Statistical measures for validating plant genotype similarity assessments following multivariate analysis of metabolome fingerprint data

Type Article
Original languageEnglish
Pages (from-to)349-355
Number of pages7
Publication statusPublished - Sep 2007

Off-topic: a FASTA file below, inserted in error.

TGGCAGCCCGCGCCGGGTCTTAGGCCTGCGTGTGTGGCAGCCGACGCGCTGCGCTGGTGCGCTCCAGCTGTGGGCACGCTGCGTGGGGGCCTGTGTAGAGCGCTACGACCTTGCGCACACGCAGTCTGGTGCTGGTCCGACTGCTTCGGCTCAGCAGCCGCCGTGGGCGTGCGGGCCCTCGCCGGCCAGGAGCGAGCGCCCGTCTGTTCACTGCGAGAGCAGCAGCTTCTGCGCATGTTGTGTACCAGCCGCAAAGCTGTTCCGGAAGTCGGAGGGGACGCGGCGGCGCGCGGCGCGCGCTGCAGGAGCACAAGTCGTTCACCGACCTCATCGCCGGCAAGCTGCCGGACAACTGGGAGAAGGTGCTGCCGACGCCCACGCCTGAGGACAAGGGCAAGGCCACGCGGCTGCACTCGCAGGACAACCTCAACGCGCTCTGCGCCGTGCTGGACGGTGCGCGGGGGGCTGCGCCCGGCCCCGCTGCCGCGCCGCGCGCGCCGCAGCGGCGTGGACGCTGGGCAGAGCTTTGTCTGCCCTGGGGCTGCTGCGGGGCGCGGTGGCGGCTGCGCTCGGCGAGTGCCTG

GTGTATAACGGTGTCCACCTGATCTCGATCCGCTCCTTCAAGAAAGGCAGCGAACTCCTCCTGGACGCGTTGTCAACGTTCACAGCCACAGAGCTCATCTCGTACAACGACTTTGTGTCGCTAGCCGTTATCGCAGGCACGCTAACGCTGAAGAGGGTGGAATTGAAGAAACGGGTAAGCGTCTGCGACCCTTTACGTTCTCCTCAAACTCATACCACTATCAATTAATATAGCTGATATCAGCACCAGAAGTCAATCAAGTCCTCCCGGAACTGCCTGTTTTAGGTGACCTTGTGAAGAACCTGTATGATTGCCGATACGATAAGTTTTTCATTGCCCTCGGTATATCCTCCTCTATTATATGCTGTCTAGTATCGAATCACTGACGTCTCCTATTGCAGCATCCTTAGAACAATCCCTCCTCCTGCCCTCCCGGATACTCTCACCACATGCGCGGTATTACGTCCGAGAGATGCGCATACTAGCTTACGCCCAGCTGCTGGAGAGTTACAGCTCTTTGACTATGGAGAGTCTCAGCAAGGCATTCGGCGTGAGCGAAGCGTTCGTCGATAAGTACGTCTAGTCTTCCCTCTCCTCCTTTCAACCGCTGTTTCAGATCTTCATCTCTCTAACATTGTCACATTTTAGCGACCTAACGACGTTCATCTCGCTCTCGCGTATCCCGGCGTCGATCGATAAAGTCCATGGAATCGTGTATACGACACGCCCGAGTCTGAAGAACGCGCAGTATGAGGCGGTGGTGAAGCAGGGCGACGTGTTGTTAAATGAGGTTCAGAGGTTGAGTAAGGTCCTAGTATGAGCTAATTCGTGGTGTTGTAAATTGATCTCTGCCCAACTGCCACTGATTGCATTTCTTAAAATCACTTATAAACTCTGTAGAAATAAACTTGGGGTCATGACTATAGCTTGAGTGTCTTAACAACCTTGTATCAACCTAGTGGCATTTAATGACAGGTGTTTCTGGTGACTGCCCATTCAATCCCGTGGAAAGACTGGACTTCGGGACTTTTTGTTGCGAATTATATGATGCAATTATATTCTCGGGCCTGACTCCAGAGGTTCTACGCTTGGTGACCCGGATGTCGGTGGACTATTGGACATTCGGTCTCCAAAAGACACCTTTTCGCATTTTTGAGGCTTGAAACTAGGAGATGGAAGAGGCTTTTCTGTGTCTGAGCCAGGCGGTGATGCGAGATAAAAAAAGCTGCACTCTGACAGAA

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Metabolome fingerprinting offers opportunities for ‘first pass’ evaluation of compositional similarity between plant genotypes. Compositional “substantial equivalence” testing is a popular concept in the literature in relation to food safety; however reported studies do not provide a systematic and standard approach to quantify similarity in a high dimensional data context. We have undertaken a large scale screen of Arabidopsis genotypes for evidence that individual genetic modifications effect plant phenotype at the level of the metabolome. From this study we propose pragmatic alternative measures that could in the future be used to assess substantial equivalence in GM foods under realistic data paucity constraints and without prior feature selection. Evaluation of classifier accuracy in supervised data mining approaches by bootstrap error estimation provided a robust tool for model validation. Receiver operating characteristics (such as AUC) provide an alternative measure of predictive ability by displaying the relationship between sensitivity and specificity. Additional specific measures based on scatter matrices and sample margins have also been investigated. We illustrate the application of such metrics on a large metabolic profiling data set derived from analysis of 27 genetically distinct Arabidopsis thaliana mutants. We show that agreement exists between model margins, eigenvalue, accuracies and AUC characteristics produced by three different classifiers (Random Forest, Support Vector Machine and Linear Discriminant Analysis). Comparisons between mutants with no observable phenotypic differences to the parent ecotype provided a baseline for model significance metrics; whilst comparison of mutants with increasingly distinct phenotypic alterations generated predictable changes in these measures of similarity.